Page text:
CHARLOTTE BINGHAM -           Novelist and Playwright
                                The author hard at work with Henry,
                                         her first beloved pug.

I was eighteen when I started my first published book, CORONET AMONG THE WEEDS, nineteen when I sold it, and twenty when it was published. My parents were both professional writers, so I had the good luck to be encouraged in my efforts. My first book, written at the age of ten was called DEATH'S TICKET. They were sufficiently impressed with the storyline to think that I might go on to make something of my talent. However, by the time I was a teenager the idea of my wafting about the house with a dreamy expression was not encouraged; indeed they were insistent that if I wanted to be a writer I had to be like my father, have a day job, and pick up my pen at night, or at weekends. Naturally I was rather against this. I always thought that wafting and writing were kind of intertwined. (As a matter of fact I still do...) However in defiance of their professional attitudes I made sure to always change into a long velvet robe, not at all popular with the grown ups, but it nevertheless gave me immense satisfaction. As a matter of fact I still like to wear poetic garments when writing (see pic of Henry helping me with DEBUTANTES.) And I never quite agree with their oft repeated stricture 'writing is nothing special, just a job like any other'.
I still think writing is special and exciting, and drifting around the house dreaming about the next chapter is one of life's great pleasures.

A side effect of having to have a normal job, which I duly found at the War Office, was trying to find the hours in which to write. I left our Kensington house at seven thirty in the morning, only arriving back at seven at night - always providing the number nine buses were running. Aside from the evenings, there was, however, the hour and half generously granted by the office for lunch. I at once set about trying to use it for my own devices. Although writers don't need total quiet (later on I met a very successful American novelist who swore he could only write on the subway) nevertheless it does require a bit of elbow room. Elbow room in Mayfair where I was working was not in abundance; worse than that the price of a meal in a coffee bar was out of the question. After some research I found the downstairs Ritz bar was only two and sixpence for a tomato juice, plus unlimited crisps and olives. So there I would rush to scribble CORONET AMONG THE WEEDS, under the benevolent gaze of Laurie the barman, who always made sure I had a whole table to myself. Spoilt or what?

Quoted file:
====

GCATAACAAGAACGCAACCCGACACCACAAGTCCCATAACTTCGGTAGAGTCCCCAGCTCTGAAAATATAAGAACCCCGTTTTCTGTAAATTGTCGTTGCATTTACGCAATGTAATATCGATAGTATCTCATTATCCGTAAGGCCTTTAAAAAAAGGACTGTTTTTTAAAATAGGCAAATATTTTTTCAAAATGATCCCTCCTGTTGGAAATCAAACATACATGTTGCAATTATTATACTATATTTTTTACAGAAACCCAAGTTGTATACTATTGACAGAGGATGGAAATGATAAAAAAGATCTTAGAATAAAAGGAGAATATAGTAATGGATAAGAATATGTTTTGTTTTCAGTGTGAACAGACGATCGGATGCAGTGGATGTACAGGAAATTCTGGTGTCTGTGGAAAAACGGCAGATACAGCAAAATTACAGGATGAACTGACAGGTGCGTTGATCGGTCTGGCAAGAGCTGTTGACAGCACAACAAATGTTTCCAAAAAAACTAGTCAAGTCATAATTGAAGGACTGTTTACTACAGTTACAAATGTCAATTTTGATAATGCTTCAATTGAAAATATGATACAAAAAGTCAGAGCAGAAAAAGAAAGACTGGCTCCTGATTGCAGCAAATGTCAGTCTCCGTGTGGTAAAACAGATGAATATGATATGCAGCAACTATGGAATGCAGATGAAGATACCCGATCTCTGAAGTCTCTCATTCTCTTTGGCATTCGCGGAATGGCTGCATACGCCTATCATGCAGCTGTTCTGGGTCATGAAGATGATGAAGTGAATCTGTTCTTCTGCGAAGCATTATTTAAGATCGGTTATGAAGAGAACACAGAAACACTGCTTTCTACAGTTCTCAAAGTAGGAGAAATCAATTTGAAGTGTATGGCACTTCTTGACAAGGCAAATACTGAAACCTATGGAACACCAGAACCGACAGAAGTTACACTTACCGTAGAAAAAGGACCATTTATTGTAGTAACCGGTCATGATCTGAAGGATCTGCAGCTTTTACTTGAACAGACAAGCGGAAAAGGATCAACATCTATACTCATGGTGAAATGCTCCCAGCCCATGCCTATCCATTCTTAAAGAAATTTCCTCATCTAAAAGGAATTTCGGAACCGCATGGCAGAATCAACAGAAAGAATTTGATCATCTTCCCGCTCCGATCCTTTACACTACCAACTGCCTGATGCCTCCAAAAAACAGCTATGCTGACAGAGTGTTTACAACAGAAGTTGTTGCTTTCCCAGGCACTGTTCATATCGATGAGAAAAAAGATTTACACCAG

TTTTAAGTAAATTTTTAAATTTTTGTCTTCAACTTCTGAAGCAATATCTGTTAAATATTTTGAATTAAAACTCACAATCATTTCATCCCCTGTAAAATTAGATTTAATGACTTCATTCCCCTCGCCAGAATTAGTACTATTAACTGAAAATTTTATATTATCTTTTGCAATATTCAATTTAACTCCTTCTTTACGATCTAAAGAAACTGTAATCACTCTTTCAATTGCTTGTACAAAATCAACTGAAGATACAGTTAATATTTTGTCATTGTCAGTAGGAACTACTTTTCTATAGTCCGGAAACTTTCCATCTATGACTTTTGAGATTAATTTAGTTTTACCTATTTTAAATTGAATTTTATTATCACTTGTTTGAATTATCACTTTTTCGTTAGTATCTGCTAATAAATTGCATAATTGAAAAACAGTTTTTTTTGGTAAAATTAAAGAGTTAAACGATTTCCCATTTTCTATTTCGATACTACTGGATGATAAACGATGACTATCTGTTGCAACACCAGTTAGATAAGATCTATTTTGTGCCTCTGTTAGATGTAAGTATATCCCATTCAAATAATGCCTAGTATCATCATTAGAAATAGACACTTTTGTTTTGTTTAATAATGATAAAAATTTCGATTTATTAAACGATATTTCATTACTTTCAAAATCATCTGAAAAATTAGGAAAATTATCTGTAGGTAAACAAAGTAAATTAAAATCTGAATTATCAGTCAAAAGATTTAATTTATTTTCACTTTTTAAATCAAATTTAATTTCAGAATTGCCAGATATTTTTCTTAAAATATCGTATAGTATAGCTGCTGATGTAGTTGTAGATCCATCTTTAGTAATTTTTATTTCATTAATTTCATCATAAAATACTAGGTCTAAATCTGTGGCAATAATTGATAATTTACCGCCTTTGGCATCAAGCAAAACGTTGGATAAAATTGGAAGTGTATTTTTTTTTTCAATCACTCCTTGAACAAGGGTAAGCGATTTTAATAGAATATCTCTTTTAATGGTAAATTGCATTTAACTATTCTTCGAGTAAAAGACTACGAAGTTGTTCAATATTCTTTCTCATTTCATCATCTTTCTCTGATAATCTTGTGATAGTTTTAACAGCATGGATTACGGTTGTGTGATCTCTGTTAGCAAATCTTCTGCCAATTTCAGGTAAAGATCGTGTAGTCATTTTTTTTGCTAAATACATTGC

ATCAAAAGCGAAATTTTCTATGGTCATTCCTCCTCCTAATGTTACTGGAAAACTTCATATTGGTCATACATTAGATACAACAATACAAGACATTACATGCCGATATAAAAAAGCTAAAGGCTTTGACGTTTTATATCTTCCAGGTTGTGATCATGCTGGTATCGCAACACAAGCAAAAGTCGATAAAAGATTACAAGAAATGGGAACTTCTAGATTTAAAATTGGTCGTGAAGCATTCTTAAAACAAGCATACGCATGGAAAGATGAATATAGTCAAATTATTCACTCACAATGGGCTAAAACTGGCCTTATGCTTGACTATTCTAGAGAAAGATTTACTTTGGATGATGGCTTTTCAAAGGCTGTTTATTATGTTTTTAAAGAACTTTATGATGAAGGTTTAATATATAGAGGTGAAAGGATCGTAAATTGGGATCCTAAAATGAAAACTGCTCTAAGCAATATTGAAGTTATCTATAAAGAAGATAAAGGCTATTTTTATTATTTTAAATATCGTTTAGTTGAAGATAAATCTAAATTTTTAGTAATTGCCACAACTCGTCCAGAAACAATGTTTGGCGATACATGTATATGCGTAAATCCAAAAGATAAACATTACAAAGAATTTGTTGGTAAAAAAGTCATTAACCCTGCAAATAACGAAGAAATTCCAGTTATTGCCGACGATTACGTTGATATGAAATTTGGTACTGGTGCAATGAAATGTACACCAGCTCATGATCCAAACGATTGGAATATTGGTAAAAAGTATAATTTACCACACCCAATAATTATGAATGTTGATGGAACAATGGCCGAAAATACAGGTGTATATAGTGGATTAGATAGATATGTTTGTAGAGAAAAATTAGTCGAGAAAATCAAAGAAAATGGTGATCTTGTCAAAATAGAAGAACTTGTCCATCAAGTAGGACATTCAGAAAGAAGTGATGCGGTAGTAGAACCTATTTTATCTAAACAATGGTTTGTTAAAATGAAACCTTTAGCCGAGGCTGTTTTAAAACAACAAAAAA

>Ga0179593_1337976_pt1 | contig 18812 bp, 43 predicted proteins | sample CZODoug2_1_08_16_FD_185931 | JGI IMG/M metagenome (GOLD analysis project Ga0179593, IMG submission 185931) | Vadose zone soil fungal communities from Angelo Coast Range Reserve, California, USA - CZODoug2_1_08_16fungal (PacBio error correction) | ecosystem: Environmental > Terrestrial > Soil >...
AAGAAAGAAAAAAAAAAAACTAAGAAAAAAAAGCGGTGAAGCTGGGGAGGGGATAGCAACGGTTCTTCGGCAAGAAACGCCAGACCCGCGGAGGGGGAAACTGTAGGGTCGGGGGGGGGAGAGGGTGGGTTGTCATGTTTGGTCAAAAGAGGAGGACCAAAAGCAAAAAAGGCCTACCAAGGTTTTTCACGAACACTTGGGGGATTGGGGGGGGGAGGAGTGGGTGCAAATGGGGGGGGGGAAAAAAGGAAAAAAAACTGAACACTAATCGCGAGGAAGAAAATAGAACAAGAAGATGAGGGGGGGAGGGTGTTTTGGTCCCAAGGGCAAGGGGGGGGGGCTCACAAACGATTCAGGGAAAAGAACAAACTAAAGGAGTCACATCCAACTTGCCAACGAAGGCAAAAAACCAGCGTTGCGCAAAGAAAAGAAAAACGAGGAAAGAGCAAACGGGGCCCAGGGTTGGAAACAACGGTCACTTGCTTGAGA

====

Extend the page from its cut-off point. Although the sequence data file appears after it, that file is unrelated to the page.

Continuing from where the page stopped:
Finally the book was finished. Where to celebrate? The Ritz bar, of course. I remember sauntering down Bond Street on a mild April evening, spring weather, book finished, what could be better? Laurie was surprised to see me of an evening, and then astonished when I ordered a whisky and not a tomato juice. I chose a whisky because having spent too much of my youth going to plays in the West End, and Paris, I had conceived the idea that it was a very grown up drink, and being suffused with the feeling that I might now be on the brink of becoming a proper writer, I thought it was about time I was also a grown up. It was then that I heard a familiar voice behind me saying 'what are you doing drinking whisky on your own in the downstairs Ritz bar, may I ask, Miss Bingham?' The voice belonged to Peter Watt, my father's literary agent. There was a short exchange of light hearted banter while I pretended to enjoy the whisky, before he insisted on my sending him the book I had just finished ~ which was to become CORONET AMONG THE WEEDS ~ to read as he was going away for Easter.




It was because CORONET AMONG THE WEEDS was a comedy written by a teenager that it attracted the attention that it did. This very short book is thought to have started some sort of social upheaval, as well as being vaguely scandalous, which only shows how times have changed. It is quite simply written in the voice of a teenager making fun not just of herself and her friends, but also of life in general. I have to say that I did hope that I would sell it, and when I did I thought my cup was indeed flowing over. What I never envisaged was that it would make me famous, selling in ten countries, taking me all over the world on author tours, and engendering more publicity than could possibly be imagined outside, well, a frothy Hollywood comedy, really..